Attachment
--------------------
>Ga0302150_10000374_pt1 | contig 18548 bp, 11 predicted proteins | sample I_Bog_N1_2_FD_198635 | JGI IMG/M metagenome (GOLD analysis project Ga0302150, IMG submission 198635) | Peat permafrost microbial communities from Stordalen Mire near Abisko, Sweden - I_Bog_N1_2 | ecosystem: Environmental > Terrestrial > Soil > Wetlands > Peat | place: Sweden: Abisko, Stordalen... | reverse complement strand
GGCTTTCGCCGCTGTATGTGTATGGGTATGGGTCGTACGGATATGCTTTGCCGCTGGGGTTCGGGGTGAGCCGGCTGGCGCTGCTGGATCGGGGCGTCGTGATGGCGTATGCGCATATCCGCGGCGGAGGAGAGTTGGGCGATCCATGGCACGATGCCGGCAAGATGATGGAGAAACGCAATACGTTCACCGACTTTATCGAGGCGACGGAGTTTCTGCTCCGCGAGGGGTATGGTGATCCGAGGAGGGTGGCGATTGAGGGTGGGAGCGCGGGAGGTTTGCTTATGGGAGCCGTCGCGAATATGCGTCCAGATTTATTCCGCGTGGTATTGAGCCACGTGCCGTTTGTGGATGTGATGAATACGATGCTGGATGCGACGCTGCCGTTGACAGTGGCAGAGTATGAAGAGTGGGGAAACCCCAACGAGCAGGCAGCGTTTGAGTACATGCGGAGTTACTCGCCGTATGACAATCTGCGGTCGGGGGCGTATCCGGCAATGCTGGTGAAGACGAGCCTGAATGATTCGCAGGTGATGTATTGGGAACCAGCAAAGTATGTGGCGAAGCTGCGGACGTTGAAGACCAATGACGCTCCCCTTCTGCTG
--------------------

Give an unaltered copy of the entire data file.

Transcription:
>Ga0302150_10000374_pt1 | contig 18548 bp, 11 predicted proteins | sample I_Bog_N1_2_FD_198635 | JGI IMG/M metagenome (GOLD analysis project Ga0302150, IMG submission 198635) | Peat permafrost microbial communities from Stordalen Mire near Abisko, Sweden - I_Bog_N1_2 | ecosystem: Environmental > Terrestrial > Soil > Wetlands > Peat | place: Sweden: Abisko, Stordalen... | reverse complement strand
GGCTTTCGCCGCTGTATGTGTATGGGTATGGGTCGTACGGATATGCTTTGCCGCTGGGGTTCGGGGTGAGCCGGCTGGCGCTGCTGGATCGGGGCGTCGTGATGGCGTATGCGCATATCCGCGGCGGAGGAGAGTTGGGCGATCCATGGCACGATGCCGGCAAGATGATGGAGAAACGCAATACGTTCACCGACTTTATCGAGGCGACGGAGTTTCTGCTCCGCGAGGGGTATGGTGATCCGAGGAGGGTGGCGATTGAGGGTGGGAGCGCGGGAGGTTTGCTTATGGGAGCCGTCGCGAATATGCGTCCAGATTTATTCCGCGTGGTATTGAGCCACGTGCCGTTTGTGGATGTGATGAATACGATGCTGGATGCGACGCTGCCGTTGACAGTGGCAGAGTATGAAGAGTGGGGAAACCCCAACGAGCAGGCAGCGTTTGAGTACATGCGGAGTTACTCGCCGTATGACAATCTGCGGTCGGGGGCGTATCCGGCAATGCTGGTGAAGACGAGCCTGAATGATTCGCAGGTGATGTATTGGGAACCAGCAAAGTATGTGGCGAAGCTGCGGACGTTGAAGACCAATGACGCTCCCCTTCTGCTG